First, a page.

I think about how my kids will feel about how they’re portrayed on my page because a lot of their friends’ parents watch the show or follow me on Instagram and I don’t ever want them to be embarrassed by something I’ve written about them. So right now I get approval from them on pictures, mostly from my boy, Sydney, who’s eight. He’s getting older, his friends might start making fun of it. I don’t want that to make him a target. I don’t want his friends mocking him because they saw on Instagram that he lost another tooth, or I posted their letters to Santa. I’ll likely have to give up most of my posts about them soon. I don’t know when the cut off will be but I’m pretty sure he’ll let me know. I can feel it coming. It’s imminent.

Are your kids motivated by the number of likes your posts get?
We started a YouTube channel for Sydney, we posted one video and then we stopped. He wanted me to check every single week what his subscribers were. I told him: “We are not starting on your analytics online so you can have your self-esteem in the toilet by the time you get to high school, are you kidding me?” How do you manage this? How do we put our kids in a tech world and have them understand the significance or the non-significance of people engaging with them? It’s hard for grown-ups! I see what’s happened to my brain—I feel like my brain has been fried. I read books to get away from it, but I’ll stop after an hour and check my phone. Why?

Do your kids call you on it—if you’re on your phone too much?
Yes, and I feel crappy when it happens. Even if it’s important for brand building and the show, I still feel crappy about it. And I feel like a hypocrite because my kids aren’t allowed on technology during the week, so we’re like pioneers here. It’s a weird world—but they would be fried if they were as invested as I am.

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Have you had any blowback or really negative feedback on social media? 
There are some rules I follow: I rarely put up pictures of my kids in the car because people will either call me out about using my phone in the car or not belting the car seats properly. I also make sure I juggle between pics of my family and pics of me going out to events because god forbid it looks like I’m working too hard or going out too much. I did have one woman comment that if I’m out all the time then how can I be watching my kids? I’m constantly thinking about being called out as a woman that’s too busy and not mom enough.

From a political standpoint I have to be careful. I got blowback on a Black Lives Matter post—I posted a picture of a mom holding her son and on the back of his shirt it said DON’T SHOOT and people were like, “How dare you? As a talk show host, how dare you?” How dare I? I’m a black mother. I am devastated and worried about my children—how dare I? How dare you tell me I can’t speak on this? People generally want happy, light Tracy. Don’t think too much, don’t get too political, don’t get divisive. I’ve noticed that.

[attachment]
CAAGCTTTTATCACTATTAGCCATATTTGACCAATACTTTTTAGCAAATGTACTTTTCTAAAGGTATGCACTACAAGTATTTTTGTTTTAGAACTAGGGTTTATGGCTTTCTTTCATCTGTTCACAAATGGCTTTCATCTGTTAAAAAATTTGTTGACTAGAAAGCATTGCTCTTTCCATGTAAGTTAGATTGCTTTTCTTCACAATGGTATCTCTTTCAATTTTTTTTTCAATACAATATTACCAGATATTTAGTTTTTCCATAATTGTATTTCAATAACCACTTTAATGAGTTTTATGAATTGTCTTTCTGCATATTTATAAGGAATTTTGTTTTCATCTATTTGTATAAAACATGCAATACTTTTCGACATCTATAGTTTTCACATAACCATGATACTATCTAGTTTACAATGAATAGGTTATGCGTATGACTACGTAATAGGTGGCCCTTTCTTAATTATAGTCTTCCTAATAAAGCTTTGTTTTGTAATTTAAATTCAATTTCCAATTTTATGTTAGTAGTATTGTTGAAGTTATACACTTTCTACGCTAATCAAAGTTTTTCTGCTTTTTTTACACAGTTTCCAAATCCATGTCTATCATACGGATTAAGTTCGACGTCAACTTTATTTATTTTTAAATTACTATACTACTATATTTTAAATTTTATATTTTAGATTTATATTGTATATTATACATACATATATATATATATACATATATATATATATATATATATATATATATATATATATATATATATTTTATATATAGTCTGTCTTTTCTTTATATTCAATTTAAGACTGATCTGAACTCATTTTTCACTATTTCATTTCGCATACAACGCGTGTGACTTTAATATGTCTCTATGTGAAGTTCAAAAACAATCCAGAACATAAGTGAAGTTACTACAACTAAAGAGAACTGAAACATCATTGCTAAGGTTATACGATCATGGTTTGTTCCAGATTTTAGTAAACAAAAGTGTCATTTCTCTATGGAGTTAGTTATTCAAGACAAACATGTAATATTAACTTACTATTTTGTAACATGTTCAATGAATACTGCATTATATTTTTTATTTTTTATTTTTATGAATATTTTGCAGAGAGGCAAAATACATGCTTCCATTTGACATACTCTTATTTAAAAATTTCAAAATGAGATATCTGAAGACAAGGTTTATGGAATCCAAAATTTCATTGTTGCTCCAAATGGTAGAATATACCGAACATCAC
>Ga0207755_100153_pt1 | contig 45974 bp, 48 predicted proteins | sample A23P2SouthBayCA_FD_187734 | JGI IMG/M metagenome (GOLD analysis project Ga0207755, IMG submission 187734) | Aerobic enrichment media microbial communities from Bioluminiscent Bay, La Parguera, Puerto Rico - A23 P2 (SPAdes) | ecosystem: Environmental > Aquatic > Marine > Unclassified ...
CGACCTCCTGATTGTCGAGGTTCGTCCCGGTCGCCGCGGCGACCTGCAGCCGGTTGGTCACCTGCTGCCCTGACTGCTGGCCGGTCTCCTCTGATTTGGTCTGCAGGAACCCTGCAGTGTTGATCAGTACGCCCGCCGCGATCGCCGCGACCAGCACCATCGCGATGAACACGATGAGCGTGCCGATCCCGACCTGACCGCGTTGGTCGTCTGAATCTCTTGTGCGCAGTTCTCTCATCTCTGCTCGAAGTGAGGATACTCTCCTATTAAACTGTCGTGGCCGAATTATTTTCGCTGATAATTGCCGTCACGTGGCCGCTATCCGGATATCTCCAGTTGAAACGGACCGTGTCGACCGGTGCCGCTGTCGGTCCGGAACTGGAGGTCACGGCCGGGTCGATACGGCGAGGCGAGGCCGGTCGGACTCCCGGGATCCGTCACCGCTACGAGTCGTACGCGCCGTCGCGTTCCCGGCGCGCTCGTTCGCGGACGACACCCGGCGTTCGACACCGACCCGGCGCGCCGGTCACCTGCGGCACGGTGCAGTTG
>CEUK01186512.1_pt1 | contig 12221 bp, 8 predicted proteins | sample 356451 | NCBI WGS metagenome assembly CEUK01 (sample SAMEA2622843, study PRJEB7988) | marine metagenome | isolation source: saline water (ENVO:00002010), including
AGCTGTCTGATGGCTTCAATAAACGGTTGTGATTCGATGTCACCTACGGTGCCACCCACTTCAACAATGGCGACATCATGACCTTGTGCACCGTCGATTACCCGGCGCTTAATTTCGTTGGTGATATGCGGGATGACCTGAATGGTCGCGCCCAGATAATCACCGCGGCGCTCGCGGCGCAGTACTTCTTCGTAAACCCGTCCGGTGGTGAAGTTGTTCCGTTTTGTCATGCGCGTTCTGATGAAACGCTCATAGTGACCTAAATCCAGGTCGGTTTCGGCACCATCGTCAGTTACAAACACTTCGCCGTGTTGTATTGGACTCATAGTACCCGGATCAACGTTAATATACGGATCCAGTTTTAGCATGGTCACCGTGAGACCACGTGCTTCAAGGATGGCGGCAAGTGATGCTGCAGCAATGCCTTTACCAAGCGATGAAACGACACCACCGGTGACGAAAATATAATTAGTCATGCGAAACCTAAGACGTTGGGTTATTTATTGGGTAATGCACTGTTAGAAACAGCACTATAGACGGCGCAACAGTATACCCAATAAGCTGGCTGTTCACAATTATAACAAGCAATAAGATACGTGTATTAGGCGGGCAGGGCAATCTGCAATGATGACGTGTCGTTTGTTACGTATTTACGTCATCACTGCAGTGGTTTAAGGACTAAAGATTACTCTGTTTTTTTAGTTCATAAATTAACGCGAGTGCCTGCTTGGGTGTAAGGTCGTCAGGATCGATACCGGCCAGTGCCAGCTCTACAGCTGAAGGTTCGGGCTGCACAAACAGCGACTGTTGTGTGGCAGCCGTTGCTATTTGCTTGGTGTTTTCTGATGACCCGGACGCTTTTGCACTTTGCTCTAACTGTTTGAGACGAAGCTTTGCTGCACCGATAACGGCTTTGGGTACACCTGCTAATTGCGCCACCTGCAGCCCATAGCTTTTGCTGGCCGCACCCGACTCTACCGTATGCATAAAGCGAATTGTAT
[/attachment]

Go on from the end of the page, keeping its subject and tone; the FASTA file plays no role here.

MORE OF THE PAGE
You know your limits around revealing too much about your kids, balance in terms of your brand, but you do feel any outside pressure?
No. When you work for a network or a company, you’re an employee, but I feel like with my social media, I get to drive the bus. And I like that. And I’m not putting out anything that’s not really happening. I would never do that. But I decide what story I want to tell week to week, which part of my life I feel like sharing on any given day. I love that. It’s like my blog. There are people who vomit it all out there regardless of what’s happening and I would be so regretful if I did that.

Do you have any regrets about any posts? Have you ever deleted anything?
I’ve never deleted anything. But I think it’s because I walk a very tight balance between trying to protect their interests and trying to show our life. It’s a little bit of both.

How does your husband Lio feel about it all?
He’s gone through his own evolution. In the beginning he just thought social media was frivolous. Now he understands it as a brand builder. He’s not as comfortable with it as I am, but he definitely understands it and supports it. Though I won’t do Instagram stories at home—I keep them to events and work. I think he finds comfort in the curation of Instagram, but with Insta stories it could be me and the kids at dinnertime and he’s not ok with that. And I think that’s fair. Sometimes I ask him if I should post a certain picture and he’ll choose one he likes better. Every once in awhile he’ll tell me he doesn’t like my Outfit of the Day! He’s usually my gut check for me—if I’m not sure about posting something, I’ll run it by him.

For both of us, if I was a welder and he was an engineer, there’s no way we’d be on it. I’d walk away from it in a heartbeat—it’s just the industry we work in right now. But it’s a major investment in time that I could be putting somewhere else. It feels creative sometimes, but then I think maybe I could be writing better things—like a book—than multiple captions a day.

You’ve been driving the #CityLineReal campaign since 2015, talking about body image, hosting the show with no makeup, being honest about the work it takes to look a certain way. Why is it so important to you?
I imagine a lot of our viewers are just like me. I’m getting so sick of seeing perfect bodies, faces and lives on Instagram. I’m done. I want to see cellulite, a bad day, a baby tantrum and a chipped nail. We are all different and all working on our own journey. Can some of our struggle please be reflected back to us? That’s what I need more of.